Monday, August 26, 2019

Molotov Monday.

It seems like the CEOs who run America’s $19.39 trillion economy had an epiphany sometime last week.

They claim to have finally realized that there’s something more important than shareholders. There’s something more important than next quarter’s numbers. There’s something more important than doing whatever it takes (despoiling the earth, not paying middle-class wages) to make your stock price go up.

Their statement on the Purpose of a Corporation is below:

As Andrew Ross Sorkin put it in yesterday’s New York Times,For nearly a half-century, corporate America has prioritized, almost maniacally, profits for its shareholders. That single-minded devotion overran nearly every other constituent, pushing aside the interests of customers, employees and communities.”

Sorkin is no Johnny-come-lately on the economics scene. He’s been writing for the Times since 1995 (when he was in high-school). He’s also written “Too Big to Fail: How Wall Street and Washington Fought to Save the Financial System — and Themselves,” and is co-creator of the acclaimed Showtime series, “Billions.” When he has something to say, especially when it pertains to business, I listen.

Sorkin reported in his New York Times’ blog “Deal Book,” “that 181 chief executives have lent their signatures to a new ‘Statement on the Purpose of a Corporation’ that was published by the Business Roundtable on Monday. The statement from the leaders of companies including JPMorgan Chase, Apple, Amazon and Walmart affirms that the nation’s largest companies have a ‘fundamental commitment’ to all their stakeholders: putting employees, suppliers and communities on a pedestal that once belonged only to shareholders executives.”

That’s well and good.

But doing a little further reading, I found this information, buried deep in another Times’ article on the matter:
the highest-paid 100 chief executives make 254 times the salary 
of an employee receiving the median pay at their company. Here’s a website that shows how much 100 of the nation’s top CEOs earn and the CEO pay to median worker pay ratio.

The highest-paid 100 chief executives make 254 times the salary of an employee
receiving the median pay at their company. 

But wait, it gets even more Snidely-Whiplash. The cheery neo-fascist “Wall Street Journal” reported yesterday,
 “Big companies tend to pay their chief executives big bucks—that much is widely known. 
Less familiar: Many of those CEOs wind up receiving much more, often well after the compensation is initially disclosed.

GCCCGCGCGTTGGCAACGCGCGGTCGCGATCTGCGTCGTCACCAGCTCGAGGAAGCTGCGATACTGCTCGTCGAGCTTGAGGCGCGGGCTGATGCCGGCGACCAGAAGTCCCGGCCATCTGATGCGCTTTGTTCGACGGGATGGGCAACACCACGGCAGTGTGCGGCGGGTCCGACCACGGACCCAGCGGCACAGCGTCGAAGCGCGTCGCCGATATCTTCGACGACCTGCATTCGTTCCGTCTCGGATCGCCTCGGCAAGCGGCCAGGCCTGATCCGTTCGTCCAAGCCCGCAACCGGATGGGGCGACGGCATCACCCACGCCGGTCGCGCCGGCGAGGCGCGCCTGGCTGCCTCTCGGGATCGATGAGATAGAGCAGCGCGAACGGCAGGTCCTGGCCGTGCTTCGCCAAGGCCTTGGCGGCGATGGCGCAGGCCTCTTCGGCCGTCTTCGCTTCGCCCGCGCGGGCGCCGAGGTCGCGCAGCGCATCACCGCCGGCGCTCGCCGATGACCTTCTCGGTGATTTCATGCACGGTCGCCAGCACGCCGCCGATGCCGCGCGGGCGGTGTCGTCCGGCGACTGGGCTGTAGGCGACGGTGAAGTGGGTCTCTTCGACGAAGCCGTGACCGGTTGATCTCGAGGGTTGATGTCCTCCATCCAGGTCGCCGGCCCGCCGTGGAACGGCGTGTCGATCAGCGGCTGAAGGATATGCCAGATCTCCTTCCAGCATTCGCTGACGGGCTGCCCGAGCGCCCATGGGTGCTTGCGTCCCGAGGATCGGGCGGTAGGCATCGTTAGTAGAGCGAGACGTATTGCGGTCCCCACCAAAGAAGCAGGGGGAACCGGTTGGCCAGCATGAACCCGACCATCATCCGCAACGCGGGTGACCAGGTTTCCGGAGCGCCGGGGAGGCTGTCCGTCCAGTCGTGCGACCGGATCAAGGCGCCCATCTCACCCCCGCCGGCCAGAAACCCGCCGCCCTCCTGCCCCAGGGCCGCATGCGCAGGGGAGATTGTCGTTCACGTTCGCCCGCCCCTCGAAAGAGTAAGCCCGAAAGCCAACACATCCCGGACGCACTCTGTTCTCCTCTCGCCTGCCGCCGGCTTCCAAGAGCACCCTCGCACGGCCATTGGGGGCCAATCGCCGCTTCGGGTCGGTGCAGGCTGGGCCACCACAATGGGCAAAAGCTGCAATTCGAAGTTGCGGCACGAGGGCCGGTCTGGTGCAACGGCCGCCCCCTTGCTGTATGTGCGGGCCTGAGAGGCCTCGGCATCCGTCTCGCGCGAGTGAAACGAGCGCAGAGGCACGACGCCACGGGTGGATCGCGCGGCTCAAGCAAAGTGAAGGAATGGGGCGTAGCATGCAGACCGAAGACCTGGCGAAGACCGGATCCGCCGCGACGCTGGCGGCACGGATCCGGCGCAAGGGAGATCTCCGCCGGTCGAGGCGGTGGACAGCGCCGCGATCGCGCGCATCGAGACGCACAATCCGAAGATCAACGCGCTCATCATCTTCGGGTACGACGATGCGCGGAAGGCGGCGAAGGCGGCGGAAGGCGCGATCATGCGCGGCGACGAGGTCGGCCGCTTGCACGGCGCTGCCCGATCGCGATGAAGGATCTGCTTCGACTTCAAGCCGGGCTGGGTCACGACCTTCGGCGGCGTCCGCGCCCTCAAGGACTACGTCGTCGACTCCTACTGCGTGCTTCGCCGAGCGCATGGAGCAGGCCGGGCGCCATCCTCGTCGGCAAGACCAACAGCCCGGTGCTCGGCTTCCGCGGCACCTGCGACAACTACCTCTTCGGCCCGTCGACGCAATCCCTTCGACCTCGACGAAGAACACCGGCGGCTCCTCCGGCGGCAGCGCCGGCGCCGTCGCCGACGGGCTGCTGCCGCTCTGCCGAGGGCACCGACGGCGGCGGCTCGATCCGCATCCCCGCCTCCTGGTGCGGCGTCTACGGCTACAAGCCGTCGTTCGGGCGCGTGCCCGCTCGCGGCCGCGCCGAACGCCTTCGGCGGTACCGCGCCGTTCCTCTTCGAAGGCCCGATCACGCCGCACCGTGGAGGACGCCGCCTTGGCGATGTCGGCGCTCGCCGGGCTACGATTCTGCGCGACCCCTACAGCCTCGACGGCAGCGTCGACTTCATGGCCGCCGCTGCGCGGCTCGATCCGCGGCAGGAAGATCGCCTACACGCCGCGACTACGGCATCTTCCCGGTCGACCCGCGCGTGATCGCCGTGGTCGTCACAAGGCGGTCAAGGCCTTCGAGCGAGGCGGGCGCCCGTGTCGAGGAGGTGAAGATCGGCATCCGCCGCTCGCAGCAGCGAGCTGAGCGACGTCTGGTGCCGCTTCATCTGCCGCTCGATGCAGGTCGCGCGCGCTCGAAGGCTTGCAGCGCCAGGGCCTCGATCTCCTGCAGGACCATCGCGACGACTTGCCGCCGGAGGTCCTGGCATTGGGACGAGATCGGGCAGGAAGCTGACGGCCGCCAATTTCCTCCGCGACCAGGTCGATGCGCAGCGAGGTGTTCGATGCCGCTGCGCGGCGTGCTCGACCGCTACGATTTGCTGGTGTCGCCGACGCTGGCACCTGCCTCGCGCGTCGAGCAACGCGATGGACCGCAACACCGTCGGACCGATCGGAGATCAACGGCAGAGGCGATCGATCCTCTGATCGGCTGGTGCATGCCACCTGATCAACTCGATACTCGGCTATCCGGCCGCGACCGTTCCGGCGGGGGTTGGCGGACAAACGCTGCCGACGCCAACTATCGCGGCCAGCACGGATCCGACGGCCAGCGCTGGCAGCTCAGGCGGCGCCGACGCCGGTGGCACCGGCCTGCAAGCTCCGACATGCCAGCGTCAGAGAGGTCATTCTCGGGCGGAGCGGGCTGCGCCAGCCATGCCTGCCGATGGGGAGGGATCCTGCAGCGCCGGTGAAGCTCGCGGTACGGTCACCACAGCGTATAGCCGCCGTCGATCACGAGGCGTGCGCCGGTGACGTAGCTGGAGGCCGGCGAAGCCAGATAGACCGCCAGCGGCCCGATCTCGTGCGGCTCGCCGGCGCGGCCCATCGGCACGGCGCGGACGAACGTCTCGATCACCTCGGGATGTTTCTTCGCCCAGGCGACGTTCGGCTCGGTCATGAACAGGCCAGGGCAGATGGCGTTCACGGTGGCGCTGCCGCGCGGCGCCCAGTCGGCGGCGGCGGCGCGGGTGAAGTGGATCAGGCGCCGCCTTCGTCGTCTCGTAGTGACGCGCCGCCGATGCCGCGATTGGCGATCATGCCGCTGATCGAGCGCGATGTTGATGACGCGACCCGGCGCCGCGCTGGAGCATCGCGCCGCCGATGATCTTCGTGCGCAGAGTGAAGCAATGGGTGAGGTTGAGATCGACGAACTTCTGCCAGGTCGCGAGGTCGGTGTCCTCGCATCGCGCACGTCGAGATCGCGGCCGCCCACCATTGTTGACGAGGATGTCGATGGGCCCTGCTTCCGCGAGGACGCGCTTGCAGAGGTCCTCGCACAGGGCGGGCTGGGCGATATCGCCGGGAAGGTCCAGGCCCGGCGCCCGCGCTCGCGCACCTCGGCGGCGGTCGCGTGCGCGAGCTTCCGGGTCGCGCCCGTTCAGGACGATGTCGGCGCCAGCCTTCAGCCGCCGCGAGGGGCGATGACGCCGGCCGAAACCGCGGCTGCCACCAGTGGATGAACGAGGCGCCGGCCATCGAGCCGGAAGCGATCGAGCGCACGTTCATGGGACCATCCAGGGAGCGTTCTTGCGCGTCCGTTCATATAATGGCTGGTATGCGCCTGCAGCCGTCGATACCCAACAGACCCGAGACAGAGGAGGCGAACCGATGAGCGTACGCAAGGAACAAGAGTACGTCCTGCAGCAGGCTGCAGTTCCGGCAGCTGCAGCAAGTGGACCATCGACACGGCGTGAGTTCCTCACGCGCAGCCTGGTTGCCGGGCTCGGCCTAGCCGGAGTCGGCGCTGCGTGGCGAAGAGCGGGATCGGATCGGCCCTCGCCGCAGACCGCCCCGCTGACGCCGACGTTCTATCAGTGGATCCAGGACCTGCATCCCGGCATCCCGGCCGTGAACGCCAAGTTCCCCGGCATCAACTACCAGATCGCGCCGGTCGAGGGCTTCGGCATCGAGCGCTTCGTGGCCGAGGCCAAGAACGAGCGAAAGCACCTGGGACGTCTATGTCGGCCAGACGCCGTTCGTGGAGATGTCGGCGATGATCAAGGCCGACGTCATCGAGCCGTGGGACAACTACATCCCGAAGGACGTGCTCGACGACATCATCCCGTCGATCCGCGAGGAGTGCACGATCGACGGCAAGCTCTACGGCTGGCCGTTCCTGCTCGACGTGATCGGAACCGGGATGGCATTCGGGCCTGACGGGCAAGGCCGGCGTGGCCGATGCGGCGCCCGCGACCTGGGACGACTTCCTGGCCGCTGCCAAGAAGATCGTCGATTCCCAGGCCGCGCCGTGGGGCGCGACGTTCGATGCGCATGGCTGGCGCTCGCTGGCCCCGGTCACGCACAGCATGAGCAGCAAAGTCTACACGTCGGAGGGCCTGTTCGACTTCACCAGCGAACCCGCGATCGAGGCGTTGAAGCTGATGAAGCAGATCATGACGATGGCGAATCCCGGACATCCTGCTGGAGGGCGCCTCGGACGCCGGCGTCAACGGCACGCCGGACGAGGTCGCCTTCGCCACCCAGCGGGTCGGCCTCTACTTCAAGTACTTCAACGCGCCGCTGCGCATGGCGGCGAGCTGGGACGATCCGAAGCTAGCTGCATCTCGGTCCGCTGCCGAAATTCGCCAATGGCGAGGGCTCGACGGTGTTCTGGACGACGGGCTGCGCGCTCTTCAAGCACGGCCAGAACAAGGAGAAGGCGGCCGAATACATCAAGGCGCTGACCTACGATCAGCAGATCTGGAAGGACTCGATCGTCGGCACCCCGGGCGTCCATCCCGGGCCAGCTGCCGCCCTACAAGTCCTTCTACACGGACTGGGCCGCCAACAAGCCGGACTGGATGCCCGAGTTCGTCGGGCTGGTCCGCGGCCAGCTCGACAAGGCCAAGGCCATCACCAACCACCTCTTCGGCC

The $190 million that Oracle Corp. reported paying co-CEO Mark Hurd over three years was valued at $535 million by the end of that period. At consulting firm Gartner Inc., the $33.6 million of pay for Eugene Hall swelled to $65.7 million. The $53 million McDonald’s Corp.  reported paying Stephen Easterbrook grew to about $85 million.
 … intricate pay structures … can multiply the number of shares and options those awards ultimately provide….
On average, the value of the pay at the end of the period was 16% higher than originally disclosed. Pay rose at three out of five companies. And at a third of companies, pay rose by more than 25%.”
As I grow older and older in the advertising business, every day I feel more and more like a cat on a hot tin roof. Part of that is I have an old-timer's salary. But more is some of us have honed our old-timer's sense of outspoken-ness.
If in agencies fewer than 5% of employees are older than 50, probably fewer than 2% actually speak their mind--actually call bull-shit on the dominant complacency, actually say, 'what does that mean?' or 'that's bland,' or 'that's well-produced but empty,' or 'prove to me that no one reads,' or, the heresy or all heresies, 'what does agile mean and what does it have to do with me?'

The required unanimity of thought, the conformity and compliance that's demanded today has un-done our business as efficiently and surely as the aforementioned rapacious CEOs.
I feel like that elevated feline because if you're old and honest and voluble, you won't last long. That's three strikes.
And I worry about that. Oh well.
At least I can go to sleep at night knowing America's CEOs are ok.

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